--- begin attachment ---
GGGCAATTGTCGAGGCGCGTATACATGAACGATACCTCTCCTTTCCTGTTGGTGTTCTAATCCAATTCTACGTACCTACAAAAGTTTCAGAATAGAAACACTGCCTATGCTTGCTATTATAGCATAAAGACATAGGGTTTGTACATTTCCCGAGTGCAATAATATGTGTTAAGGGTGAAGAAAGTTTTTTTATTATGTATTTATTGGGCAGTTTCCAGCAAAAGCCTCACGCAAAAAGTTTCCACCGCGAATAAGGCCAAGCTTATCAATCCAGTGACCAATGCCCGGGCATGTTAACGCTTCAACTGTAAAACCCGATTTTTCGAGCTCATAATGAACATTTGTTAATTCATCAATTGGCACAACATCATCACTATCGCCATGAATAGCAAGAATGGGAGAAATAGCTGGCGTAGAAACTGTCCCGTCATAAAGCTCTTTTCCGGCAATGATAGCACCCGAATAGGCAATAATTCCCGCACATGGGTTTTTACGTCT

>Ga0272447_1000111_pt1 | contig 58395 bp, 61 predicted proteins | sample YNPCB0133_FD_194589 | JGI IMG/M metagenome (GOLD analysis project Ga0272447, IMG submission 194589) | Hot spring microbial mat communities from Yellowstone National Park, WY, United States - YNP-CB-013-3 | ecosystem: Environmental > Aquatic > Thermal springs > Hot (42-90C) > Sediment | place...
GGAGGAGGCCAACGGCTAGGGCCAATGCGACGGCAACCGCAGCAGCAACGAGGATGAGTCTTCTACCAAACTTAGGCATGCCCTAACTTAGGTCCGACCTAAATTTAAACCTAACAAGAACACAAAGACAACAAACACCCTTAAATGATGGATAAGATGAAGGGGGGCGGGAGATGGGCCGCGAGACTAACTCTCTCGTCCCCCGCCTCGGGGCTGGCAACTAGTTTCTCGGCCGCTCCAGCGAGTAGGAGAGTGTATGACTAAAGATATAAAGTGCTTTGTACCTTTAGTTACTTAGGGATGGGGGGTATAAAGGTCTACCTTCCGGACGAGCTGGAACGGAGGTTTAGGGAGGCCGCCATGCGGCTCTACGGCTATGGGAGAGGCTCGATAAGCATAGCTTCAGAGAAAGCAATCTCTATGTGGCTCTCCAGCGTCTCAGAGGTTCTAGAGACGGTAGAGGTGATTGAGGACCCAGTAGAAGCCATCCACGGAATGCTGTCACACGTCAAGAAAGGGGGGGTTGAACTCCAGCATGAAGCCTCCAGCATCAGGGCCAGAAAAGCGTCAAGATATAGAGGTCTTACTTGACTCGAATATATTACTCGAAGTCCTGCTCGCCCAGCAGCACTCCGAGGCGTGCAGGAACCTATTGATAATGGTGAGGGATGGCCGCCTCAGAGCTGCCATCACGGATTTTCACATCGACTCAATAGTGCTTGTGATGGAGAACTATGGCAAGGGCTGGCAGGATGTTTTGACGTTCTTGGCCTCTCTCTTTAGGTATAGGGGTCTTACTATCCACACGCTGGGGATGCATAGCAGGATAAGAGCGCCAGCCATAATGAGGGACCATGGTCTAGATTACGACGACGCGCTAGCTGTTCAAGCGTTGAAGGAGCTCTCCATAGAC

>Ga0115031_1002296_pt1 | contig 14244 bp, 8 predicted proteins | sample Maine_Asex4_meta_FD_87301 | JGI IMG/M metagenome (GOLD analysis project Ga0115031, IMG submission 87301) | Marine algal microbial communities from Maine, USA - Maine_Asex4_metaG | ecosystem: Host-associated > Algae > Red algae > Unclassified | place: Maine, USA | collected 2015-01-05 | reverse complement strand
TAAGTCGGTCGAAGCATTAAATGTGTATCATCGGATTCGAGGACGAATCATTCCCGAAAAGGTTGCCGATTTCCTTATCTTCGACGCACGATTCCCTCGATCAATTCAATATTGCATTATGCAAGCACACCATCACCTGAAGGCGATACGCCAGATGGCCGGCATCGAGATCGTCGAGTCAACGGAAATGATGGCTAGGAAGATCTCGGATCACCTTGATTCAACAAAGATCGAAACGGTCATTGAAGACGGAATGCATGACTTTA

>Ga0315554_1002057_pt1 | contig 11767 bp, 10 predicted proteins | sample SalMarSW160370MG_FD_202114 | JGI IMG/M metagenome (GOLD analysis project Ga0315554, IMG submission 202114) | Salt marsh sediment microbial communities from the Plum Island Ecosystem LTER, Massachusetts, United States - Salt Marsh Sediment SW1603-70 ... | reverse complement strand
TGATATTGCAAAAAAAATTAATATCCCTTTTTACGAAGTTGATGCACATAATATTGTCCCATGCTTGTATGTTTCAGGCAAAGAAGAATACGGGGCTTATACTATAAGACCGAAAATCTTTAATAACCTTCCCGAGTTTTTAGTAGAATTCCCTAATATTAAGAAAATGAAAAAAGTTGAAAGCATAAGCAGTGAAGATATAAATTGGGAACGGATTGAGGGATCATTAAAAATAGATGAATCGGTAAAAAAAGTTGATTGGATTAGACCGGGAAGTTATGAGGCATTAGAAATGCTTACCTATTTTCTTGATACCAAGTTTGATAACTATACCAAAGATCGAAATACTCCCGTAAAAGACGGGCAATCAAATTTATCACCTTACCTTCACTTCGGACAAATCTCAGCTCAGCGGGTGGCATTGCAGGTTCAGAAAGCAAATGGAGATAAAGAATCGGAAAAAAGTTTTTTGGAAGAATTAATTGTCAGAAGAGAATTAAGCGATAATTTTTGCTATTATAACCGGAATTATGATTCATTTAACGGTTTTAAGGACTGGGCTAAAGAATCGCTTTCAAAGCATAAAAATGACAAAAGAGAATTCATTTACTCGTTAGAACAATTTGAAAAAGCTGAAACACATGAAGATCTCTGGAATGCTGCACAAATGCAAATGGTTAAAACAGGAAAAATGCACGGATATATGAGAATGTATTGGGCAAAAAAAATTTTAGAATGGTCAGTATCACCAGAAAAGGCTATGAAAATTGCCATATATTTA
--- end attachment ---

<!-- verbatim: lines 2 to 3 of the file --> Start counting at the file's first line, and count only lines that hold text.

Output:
>Ga0272447_1000111_pt1 | contig 58395 bp, 61 predicted proteins | sample YNPCB0133_FD_194589 | JGI IMG/M metagenome (GOLD analysis project Ga0272447, IMG submission 194589) | Hot spring microbial mat communities from Yellowstone National Park, WY, United States - YNP-CB-013-3 | ecosystem: Environmental > Aquatic > Thermal springs > Hot (42-90C) > Sediment | place...
GGAGGAGGCCAACGGCTAGGGCCAATGCGACGGCAACCGCAGCAGCAACGAGGATGAGTCTTCTACCAAACTTAGGCATGCCCTAACTTAGGTCCGACCTAAATTTAAACCTAACAAGAACACAAAGACAACAAACACCCTTAAATGATGGATAAGATGAAGGGGGGCGGGAGATGGGCCGCGAGACTAACTCTCTCGTCCCCCGCCTCGGGGCTGGCAACTAGTTTCTCGGCCGCTCCAGCGAGTAGGAGAGTGTATGACTAAAGATATAAAGTGCTTTGTACCTTTAGTTACTTAGGGATGGGGGGTATAAAGGTCTACCTTCCGGACGAGCTGGAACGGAGGTTTAGGGAGGCCGCCATGCGGCTCTACGGCTATGGGAGAGGCTCGATAAGCATAGCTTCAGAGAAAGCAATCTCTATGTGGCTCTCCAGCGTCTCAGAGGTTCTAGAGACGGTAGAGGTGATTGAGGACCCAGTAGAAGCCATCCACGGAATGCTGTCACACGTCAAGAAAGGGGGGGTTGAACTCCAGCATGAAGCCTCCAGCATCAGGGCCAGAAAAGCGTCAAGATATAGAGGTCTTACTTGACTCGAATATATTACTCGAAGTCCTGCTCGCCCAGCAGCACTCCGAGGCGTGCAGGAACCTATTGATAATGGTGAGGGATGGCCGCCTCAGAGCTGCCATCACGGATTTTCACATCGACTCAATAGTGCTTGTGATGGAGAACTATGGCAAGGGCTGGCAGGATGTTTTGACGTTCTTGGCCTCTCTCTTTAGGTATAGGGGTCTTACTATCCACACGCTGGGGATGCATAGCAGGATAAGAGCGCCAGCCATAATGAGGGACCATGGTCTAGATTACGACGACGCGCTAGCTGTTCAAGCGTTGAAGGAGCTCTCCATAGAC